There’s a problem, though, as reported by the American Academy of Microbiology: many of the probiotic products on the market are crap. In many cases, the bacteria are dead, and thus the products are worthless. This is especially true in the case of products that include probiotics as a “bonus” (the processing of such products kills the bacteria), as well as cheap products that don’t need to be refrigerated.

That’s why I stick with NOW Foods, a highly respected brand that has undergone quite a bit of scrutiny over the years in the way of third party testing and come out unscathed. Here’s the product I use, and I take one capsule per day during flu season or when I’m sick or around sick people:

now-probiotic-10

Keep this in the fridge to keep the bacteria alive.

 

What do you think of these strategies for boosting the immune system? Have anything else to add? Let me know in the comments below!

 

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I'm Mike and I'm the creator of Muscle for Life and Legion Athletics, and I believe that EVERYONE can achieve the body of their dreams.

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  • William Lim Jr

    One of my go-to supplements when a bug hits me is Zinc. What I found to be most effective in cutting down the duration of a flu or a cold was to divide one zinc lozenge into four, and suck on them every 30 mins, instead of following the usual instruction of sucking one whole lozenge every two hours. The constant, but slower, stream of the Zinc seems to helps keep the bugs at bay better than the intermittent and spaced out dose of Zinc. I found this to help stop a bug within a day or two rather than it runnin its full course of a week or so.

    I’ve also read several doctors’ thoughts on exercising while sick. The general rule of thumb was that if the symptoms are above the neck (nasal congestion, moderate sore tonsils, etc), it is generally fine, if not even beneficial, to do light and even moderate-light exercise. If the symptoms are below the neck (chest congestion, heavy breathing, etc.), it is generally better to stay home and rest. Of course anything severe enough to keep you from being able to stand or walk is an obvious sign that you probably should just stay in bed.

    • Michael Matthews

      Oops I forgot zinc! Yes that has good science behind it too. I’m going to add it.

      Good tip on the exercise too. I agree with that.

  • Ben Smerud

    This article came out just in time! Thanks for the pointers!! Oh and I would add good old fashioned chicken noodle soup too!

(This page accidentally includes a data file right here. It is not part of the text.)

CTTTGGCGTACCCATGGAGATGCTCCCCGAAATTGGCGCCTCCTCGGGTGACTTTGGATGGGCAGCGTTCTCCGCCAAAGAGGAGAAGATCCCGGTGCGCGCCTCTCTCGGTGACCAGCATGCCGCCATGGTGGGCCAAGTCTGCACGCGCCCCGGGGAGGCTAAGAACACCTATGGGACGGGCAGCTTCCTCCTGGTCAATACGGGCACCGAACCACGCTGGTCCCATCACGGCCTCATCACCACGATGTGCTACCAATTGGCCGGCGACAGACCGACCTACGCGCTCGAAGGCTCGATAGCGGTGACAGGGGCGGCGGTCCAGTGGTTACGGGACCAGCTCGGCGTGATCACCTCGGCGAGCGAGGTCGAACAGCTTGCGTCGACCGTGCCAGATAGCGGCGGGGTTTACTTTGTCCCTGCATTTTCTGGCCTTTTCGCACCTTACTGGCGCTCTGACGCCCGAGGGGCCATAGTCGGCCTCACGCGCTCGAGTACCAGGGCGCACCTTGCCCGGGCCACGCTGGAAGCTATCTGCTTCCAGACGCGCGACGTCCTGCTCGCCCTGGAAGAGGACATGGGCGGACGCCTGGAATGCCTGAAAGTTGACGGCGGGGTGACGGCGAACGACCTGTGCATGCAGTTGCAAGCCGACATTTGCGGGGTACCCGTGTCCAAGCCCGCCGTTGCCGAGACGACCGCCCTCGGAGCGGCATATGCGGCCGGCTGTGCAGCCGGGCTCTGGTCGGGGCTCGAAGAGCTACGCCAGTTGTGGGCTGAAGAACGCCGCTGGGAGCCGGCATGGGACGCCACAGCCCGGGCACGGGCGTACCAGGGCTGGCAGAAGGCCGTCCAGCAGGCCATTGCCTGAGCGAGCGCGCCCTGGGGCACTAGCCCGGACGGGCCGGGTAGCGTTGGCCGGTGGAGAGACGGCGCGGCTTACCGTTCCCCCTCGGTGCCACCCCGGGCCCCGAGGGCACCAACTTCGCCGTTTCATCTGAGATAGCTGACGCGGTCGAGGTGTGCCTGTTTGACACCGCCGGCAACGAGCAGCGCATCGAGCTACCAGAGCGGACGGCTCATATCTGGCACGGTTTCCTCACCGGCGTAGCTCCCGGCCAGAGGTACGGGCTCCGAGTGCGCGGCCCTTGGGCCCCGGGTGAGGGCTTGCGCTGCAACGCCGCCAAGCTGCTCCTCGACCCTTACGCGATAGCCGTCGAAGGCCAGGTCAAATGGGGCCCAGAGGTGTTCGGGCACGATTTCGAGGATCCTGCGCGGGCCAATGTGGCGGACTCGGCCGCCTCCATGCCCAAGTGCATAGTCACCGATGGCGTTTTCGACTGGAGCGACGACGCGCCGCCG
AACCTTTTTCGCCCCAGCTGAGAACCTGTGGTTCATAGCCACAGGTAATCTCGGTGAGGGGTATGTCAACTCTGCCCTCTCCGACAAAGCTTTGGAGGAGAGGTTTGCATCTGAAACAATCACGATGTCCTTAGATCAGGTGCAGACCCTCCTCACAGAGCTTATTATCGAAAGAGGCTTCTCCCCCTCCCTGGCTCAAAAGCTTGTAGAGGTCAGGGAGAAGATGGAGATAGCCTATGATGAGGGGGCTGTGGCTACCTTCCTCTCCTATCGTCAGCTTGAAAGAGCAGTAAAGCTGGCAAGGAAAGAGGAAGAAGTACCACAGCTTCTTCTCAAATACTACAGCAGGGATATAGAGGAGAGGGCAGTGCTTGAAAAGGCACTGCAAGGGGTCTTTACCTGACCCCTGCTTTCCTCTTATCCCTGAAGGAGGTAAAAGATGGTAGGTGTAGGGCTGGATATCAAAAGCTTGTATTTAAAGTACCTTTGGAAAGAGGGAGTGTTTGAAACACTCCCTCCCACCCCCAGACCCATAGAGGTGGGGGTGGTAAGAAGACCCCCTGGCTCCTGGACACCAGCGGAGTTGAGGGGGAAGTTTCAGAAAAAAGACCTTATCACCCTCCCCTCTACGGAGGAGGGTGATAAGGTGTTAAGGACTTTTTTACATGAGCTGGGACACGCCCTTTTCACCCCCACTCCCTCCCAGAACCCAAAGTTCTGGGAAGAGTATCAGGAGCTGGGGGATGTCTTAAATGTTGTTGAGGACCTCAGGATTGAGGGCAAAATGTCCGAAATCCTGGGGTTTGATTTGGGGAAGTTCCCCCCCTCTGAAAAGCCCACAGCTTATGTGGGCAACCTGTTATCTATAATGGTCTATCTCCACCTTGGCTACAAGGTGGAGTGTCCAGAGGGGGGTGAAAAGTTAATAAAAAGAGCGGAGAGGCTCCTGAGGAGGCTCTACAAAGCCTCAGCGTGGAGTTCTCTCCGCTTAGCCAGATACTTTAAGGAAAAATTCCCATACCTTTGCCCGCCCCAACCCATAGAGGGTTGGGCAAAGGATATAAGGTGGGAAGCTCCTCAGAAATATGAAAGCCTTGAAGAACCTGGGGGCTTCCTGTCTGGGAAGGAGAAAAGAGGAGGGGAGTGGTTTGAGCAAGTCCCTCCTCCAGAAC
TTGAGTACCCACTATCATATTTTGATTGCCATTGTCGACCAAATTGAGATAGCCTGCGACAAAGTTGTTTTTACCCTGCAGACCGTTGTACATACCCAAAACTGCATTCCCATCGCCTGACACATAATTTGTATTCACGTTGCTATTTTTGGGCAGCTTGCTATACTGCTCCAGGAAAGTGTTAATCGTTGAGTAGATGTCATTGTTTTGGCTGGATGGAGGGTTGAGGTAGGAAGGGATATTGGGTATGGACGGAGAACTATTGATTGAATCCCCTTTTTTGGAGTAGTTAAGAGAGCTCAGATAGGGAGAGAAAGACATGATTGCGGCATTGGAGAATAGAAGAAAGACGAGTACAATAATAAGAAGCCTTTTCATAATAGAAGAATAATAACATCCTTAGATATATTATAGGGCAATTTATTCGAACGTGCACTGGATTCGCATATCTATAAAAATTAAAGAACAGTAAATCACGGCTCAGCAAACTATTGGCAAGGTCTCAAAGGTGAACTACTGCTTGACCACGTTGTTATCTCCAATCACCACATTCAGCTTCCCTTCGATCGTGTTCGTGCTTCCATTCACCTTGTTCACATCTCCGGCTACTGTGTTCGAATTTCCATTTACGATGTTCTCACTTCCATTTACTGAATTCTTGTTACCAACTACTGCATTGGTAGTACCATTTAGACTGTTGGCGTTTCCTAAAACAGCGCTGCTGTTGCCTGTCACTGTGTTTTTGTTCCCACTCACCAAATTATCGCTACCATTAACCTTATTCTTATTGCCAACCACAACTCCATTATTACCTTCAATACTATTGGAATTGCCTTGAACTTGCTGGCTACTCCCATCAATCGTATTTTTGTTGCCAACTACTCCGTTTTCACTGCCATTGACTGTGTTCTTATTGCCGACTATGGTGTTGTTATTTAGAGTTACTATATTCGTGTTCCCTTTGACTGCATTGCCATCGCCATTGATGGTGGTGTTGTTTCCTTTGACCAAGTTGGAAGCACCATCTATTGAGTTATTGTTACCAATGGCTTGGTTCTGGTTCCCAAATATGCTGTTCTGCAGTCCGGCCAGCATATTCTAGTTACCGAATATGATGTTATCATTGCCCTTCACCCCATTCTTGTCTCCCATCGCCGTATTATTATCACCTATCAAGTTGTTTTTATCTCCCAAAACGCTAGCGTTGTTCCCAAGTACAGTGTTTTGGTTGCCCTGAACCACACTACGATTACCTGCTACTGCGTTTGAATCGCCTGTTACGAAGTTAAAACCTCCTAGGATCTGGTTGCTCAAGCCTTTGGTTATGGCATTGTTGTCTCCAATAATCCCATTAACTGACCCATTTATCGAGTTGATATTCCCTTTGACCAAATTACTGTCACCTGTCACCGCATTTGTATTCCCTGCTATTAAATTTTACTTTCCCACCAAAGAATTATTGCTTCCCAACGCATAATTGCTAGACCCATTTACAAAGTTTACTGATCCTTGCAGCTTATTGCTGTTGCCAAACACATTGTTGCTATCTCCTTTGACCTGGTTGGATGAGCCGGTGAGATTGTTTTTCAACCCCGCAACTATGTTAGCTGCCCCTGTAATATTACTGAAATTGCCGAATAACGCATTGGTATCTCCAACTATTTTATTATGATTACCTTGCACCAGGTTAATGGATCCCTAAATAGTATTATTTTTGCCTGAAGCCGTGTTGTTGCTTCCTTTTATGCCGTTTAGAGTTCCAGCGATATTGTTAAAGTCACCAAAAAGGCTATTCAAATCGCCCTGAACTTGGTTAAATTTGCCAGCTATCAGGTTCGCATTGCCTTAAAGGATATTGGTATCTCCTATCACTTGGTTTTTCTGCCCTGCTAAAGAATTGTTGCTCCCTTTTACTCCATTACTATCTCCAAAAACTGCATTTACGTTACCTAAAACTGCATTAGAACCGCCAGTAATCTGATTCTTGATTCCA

• Michael Matthews

      Thanks Ben! Yeah mom’s old recipe! 🙂

  • Jennifer

    Great article!! Seems like everyone is getting sick lately!

    • Michael Matthews

      Thanks and yeah I know!

  • Barny

    And what about sauna or cold baths? Do you know about some evidence that it improves immune system?

    • Michael Matthews

      I’ve seen some research indicating that regular sauna use boosts the immune system. Thanks for reminding me. I meant to include this in the article!

      Haven’t researched much on cold baths though.

  • Tony Spinelli

    Hey Mike you know I love you bro but lately every topic you write about seems to be followed by a list of items to buy kind of like Dr. Oz. What’s up with that?

    • Michael Matthews

      Haha that’s a good point. I didn’t think of it to be honest. I just have a big list of articles I want to write and I just move down it. Some include things to buy and some don’t.

  • SJ

    Hi mike

    Great article, as they all are, im always itching for the next one!! Slighty off topic but in terms of everyday health amd wellbeing when training what would be your top say three or four type of spplements that you would recommend? Know it may vary based on indivudial needs but as a typical rule.

    All the best

    • Michael Matthews

      Thanks! 🙂

      1. A good multivitamin
      2. Vitamin D if you don’t get enough sun
      3. Fish oil

      And then spirulina. 🙂

  • Jim Anderson

    I’m sure your gym mates would not appreciate you using the gym when you are infectious ??.

    • Michael Matthews